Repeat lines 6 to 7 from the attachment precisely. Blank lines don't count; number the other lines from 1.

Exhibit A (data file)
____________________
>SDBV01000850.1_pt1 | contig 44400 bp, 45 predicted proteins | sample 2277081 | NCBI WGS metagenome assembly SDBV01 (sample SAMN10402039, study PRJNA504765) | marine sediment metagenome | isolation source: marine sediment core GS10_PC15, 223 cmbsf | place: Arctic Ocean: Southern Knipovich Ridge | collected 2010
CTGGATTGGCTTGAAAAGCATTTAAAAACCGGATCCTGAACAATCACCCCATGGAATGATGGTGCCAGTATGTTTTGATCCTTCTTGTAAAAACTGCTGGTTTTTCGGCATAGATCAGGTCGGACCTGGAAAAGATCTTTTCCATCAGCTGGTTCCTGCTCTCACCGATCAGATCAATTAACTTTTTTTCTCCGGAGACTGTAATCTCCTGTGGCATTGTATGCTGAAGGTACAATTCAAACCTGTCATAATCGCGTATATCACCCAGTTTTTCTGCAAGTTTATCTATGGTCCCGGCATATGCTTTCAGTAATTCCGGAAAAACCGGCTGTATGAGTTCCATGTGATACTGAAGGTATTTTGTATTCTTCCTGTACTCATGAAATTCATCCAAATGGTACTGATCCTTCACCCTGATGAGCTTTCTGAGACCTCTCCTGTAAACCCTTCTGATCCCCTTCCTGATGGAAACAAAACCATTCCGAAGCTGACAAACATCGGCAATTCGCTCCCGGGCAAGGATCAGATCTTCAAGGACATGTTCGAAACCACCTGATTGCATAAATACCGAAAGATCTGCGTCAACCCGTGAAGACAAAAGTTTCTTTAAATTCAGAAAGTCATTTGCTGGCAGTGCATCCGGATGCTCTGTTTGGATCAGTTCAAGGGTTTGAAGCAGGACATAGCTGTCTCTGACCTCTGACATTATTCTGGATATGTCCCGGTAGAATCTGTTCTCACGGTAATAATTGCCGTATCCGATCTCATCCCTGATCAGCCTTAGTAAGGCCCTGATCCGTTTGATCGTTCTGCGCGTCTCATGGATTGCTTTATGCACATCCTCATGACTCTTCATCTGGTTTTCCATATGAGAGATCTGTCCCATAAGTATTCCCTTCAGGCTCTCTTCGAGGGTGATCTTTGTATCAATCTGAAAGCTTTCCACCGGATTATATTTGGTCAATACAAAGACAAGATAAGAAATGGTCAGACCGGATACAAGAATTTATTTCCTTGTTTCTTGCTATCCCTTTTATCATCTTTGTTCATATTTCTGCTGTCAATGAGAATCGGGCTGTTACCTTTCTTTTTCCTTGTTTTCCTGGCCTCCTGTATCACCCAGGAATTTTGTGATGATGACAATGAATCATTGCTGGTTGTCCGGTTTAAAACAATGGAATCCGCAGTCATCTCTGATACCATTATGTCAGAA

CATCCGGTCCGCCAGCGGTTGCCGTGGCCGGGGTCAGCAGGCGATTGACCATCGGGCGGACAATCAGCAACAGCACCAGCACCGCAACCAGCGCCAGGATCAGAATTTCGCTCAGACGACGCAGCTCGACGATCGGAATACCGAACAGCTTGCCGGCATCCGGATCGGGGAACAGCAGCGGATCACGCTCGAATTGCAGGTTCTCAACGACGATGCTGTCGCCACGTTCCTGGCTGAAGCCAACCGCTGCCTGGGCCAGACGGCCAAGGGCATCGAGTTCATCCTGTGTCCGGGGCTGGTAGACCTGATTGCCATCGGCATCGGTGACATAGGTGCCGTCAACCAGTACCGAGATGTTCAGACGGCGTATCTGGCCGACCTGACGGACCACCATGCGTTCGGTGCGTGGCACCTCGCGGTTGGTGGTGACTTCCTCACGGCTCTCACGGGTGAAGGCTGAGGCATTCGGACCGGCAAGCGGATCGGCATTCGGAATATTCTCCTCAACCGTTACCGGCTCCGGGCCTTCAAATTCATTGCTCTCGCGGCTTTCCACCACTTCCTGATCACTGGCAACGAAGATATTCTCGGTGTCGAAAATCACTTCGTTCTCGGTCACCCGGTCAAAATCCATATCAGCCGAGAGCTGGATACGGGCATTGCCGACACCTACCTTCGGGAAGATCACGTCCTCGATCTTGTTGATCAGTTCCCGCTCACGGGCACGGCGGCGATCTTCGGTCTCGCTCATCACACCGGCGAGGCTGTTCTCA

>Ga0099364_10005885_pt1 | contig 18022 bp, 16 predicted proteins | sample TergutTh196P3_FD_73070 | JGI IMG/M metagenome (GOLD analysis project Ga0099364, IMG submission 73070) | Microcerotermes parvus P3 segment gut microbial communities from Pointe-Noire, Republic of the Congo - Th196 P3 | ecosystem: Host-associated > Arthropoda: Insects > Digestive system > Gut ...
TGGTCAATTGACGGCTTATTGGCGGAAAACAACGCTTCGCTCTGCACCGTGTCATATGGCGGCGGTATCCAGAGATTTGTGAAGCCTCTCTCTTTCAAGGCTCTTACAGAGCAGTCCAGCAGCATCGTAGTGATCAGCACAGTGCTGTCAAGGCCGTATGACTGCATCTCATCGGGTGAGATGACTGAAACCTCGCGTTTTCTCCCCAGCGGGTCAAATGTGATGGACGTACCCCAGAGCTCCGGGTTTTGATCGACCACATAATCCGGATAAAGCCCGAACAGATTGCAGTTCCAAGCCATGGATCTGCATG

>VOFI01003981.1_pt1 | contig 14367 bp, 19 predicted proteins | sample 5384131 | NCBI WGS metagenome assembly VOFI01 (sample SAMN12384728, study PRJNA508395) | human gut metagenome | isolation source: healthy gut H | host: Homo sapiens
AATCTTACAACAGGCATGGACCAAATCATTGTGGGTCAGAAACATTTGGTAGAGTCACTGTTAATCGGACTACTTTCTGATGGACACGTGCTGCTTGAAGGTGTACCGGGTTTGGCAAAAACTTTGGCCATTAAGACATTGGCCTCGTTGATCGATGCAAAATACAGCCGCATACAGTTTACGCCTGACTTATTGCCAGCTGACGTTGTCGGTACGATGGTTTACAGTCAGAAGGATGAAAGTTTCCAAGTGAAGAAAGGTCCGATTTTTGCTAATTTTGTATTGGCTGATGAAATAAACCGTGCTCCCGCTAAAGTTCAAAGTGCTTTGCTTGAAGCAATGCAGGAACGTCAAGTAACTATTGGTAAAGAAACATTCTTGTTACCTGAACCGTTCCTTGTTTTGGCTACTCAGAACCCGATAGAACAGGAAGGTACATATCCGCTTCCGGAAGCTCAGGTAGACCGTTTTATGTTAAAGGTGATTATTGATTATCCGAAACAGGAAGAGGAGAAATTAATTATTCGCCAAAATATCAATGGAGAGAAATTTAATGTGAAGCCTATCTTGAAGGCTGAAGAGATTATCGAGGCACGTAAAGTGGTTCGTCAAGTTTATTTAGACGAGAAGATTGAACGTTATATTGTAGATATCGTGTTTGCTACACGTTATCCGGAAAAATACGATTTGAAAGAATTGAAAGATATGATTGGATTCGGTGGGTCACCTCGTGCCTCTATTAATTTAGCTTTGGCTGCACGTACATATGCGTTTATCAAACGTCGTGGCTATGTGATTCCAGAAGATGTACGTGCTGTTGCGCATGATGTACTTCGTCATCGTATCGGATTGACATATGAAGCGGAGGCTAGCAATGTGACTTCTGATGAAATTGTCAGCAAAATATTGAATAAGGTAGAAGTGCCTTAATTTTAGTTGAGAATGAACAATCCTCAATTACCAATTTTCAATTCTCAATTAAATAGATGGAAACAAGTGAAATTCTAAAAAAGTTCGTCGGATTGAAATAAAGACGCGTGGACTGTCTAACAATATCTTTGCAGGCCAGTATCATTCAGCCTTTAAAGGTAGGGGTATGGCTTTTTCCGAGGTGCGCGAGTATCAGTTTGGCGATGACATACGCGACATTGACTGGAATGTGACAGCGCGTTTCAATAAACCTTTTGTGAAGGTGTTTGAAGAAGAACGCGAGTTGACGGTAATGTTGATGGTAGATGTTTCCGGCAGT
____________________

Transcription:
>VOFI01003981.1_pt1 | contig 14367 bp, 19 predicted proteins | sample 5384131 | NCBI WGS metagenome assembly VOFI01 (sample SAMN12384728, study PRJNA508395) | human gut metagenome | isolation source: healthy gut H | host: Homo sapiens
AATCTTACAACAGGCATGGACCAAATCATTGTGGGTCAGAAACATTTGGTAGAGTCACTGTTAATCGGACTACTTTCTGATGGACACGTGCTGCTTGAAGGTGTACCGGGTTTGGCAAAAACTTTGGCCATTAAGACATTGGCCTCGTTGATCGATGCAAAATACAGCCGCATACAGTTTACGCCTGACTTATTGCCAGCTGACGTTGTCGGTACGATGGTTTACAGTCAGAAGGATGAAAGTTTCCAAGTGAAGAAAGGTCCGATTTTTGCTAATTTTGTATTGGCTGATGAAATAAACCGTGCTCCCGCTAAAGTTCAAAGTGCTTTGCTTGAAGCAATGCAGGAACGTCAAGTAACTATTGGTAAAGAAACATTCTTGTTACCTGAACCGTTCCTTGTTTTGGCTACTCAGAACCCGATAGAACAGGAAGGTACATATCCGCTTCCGGAAGCTCAGGTAGACCGTTTTATGTTAAAGGTGATTATTGATTATCCGAAACAGGAAGAGGAGAAATTAATTATTCGCCAAAATATCAATGGAGAGAAATTTAATGTGAAGCCTATCTTGAAGGCTGAAGAGATTATCGAGGCACGTAAAGTGGTTCGTCAAGTTTATTTAGACGAGAAGATTGAACGTTATATTGTAGATATCGTGTTTGCTACACGTTATCCGGAAAAATACGATTTGAAAGAATTGAAAGATATGATTGGATTCGGTGGGTCACCTCGTGCCTCTATTAATTTAGCTTTGGCTGCACGTACATATGCGTTTATCAAACGTCGTGGCTATGTGATTCCAGAAGATGTACGTGCTGTTGCGCATGATGTACTTCGTCATCGTATCGGATTGACATATGAAGCGGAGGCTAGCAATGTGACTTCTGATGAAATTGTCAGCAAAATATTGAATAAGGTAGAAGTGCCTTAATTTTAGTTGAGAATGAACAATCCTCAATTACCAATTTTCAATTCTCAATTAAATAGATGGAAACAAGTGAAATTCTAAAAAAGTTCGTCGGATTGAAATAAAGACGCGTGGACTGTCTAACAATATCTTTGCAGGCCAGTATCATTCAGCCTTTAAAGGTAGGGGTATGGCTTTTTCCGAGGTGCGCGAGTATCAGTTTGGCGATGACATACGCGACATTGACTGGAATGTGACAGCGCGTTTCAATAAACCTTTTGTGAAGGTGTTTGAAGAAGAACGCGAGTTGACGGTAATGTTGATGGTAGATGTTTCCGGCAGT